In addition to Post-It Monday, Tuesday’s activities will include lollipop giveaways at break, and journals that will be given to students, in which they’ll be encouraged to write about their feelings. On Friday, May 18, Miss California will come to the campus to present a 45-minute “Dude — Be Nice” talk about the power of kindness, which was her platform when she competed in the Miss America Pageant. The week culminates with a lunchtime mental health awareness fair on the high school quad, which will include free gifts and information from a variety of local mental health agencies, such as Suicide Prevention, Empower Yolo and the Yolo County Mental Health Department.

“The whole week, we’re talking about mental health,” says Rodriguez.

Friday Night Live member Odalys Montes says there will be a daily bulletin during the week on the topic, as well as a mental health challenge each day for students, such as “unplugging” for one day and taking a break from social media or simply to reach out and talk to someone about how they’re feeling.

As for social medial, Rodriguez says she has noted that the prevalence of social media seems to have coincided with the increase in emotional stress amongst teens.

“Social media is the difference,” says Rodriguez definitively, noting that when she was in high school, students passed notes when they wanted to say something nasty about another student, limiting their comments to only a handful of people. Now, these hurtful comments are blasted across social media, with hundreds seeing them within second.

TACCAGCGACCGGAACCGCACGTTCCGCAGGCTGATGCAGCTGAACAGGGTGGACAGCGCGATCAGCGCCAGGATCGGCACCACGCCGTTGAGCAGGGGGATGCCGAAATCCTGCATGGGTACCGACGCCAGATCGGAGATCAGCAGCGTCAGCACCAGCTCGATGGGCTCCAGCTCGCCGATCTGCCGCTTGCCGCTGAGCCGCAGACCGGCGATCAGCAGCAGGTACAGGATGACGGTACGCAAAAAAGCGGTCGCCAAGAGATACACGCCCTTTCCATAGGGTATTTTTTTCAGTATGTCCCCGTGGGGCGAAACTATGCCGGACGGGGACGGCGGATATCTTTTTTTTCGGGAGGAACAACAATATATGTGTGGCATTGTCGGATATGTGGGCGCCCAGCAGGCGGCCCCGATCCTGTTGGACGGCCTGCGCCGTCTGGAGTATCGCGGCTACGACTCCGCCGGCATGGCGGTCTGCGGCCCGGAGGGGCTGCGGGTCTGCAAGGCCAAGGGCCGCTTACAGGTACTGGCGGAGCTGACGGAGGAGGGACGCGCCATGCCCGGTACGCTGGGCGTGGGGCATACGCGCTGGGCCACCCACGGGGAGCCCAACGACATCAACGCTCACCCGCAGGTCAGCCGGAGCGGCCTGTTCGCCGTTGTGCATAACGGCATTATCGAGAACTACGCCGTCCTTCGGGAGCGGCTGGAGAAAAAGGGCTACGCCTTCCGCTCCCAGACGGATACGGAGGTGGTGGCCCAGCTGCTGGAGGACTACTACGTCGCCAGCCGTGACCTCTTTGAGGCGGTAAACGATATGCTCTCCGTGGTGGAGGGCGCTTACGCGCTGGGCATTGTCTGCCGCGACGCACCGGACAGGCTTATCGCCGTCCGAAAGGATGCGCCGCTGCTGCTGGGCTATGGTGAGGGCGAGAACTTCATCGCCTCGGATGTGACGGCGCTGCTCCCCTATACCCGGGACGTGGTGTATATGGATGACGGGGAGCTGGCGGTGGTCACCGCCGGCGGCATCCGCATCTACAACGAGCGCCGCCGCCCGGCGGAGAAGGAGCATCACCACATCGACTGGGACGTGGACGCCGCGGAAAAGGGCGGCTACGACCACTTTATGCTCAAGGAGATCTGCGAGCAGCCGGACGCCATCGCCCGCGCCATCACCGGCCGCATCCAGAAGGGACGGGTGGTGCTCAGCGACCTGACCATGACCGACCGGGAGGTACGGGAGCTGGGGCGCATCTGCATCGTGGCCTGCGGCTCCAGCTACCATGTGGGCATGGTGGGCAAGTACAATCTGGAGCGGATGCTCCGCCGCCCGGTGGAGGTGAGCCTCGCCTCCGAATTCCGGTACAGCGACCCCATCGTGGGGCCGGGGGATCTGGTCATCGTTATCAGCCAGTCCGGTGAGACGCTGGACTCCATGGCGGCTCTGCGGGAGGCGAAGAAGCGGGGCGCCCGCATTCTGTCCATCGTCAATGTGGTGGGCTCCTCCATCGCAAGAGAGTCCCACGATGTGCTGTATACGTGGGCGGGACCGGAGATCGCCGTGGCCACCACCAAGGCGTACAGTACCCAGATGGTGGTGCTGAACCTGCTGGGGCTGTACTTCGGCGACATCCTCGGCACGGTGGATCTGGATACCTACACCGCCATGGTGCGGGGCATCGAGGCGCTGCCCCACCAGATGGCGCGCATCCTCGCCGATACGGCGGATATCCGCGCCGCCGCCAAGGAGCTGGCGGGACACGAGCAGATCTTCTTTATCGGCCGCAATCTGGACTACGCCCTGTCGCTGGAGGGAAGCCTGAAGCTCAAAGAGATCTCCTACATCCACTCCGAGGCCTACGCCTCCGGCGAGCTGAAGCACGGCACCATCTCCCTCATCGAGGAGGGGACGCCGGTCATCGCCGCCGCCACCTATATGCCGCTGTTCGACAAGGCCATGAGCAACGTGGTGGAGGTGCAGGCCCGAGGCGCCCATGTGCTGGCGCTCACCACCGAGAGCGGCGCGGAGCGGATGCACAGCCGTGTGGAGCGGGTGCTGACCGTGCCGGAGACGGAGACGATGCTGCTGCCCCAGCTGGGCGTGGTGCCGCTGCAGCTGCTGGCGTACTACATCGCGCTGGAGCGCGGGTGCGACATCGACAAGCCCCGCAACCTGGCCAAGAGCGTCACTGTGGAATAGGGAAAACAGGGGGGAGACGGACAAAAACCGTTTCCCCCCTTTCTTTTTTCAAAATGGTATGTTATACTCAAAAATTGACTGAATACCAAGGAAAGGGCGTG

The FNL members, including the aforementioned students, who gathered to talk about their Mental Health Awareness project quietly nodded in agreement as Rodriguez mentioned the negative impacts social media can have on teens.

“They feel like they’re not wanted and everybody else gets all the attention,” said Montes about all the “likes” or lack thereof on Facebook and other social media. The “lack thereof” seemed to hit a sore spot amongst all at the table. Several commented that sometimes they might post a photo in which they think they look pretty good, only to be met with humiliating comments or maybe just ignored at all. Sometimes a lack of “likes” hurts more than a string of negative feedback.

“It makes people feel bad about themselves,” says Perez, particularly when teens compare their post to others’, seeing someone else getting lots of attention while their own posts are ignored.

With all this in mind, Bruhn said she hoped community members outside Winters High School would support their Mental Health Awareness Week activities because they should realize that students “are part of the community as well.”

Rodriguez says more volunteers are needed to help at the Friday festival, and there is room for more mental health groups to have information tables. Besides making everything go more smoothly, Rodriguez says it will be a positive message for students to discover that community members want to support them.

“There are a lot of people in the community who care. I think it would be a really positive message,” says Rodriguez, noting that while many other awareness-raising events are geared toward “no” — don’t drink and drive, don’t use drugs or alcohol — she wants the Friday festival in particular to be a “yes, yes, yes” and show students that they aren’t alone, and people really do care.

To offer support or volunteer for Winters High School’s Mental Health Awareness Week activities and Friday festival, contact Rodriguez at the high school, 795-6140.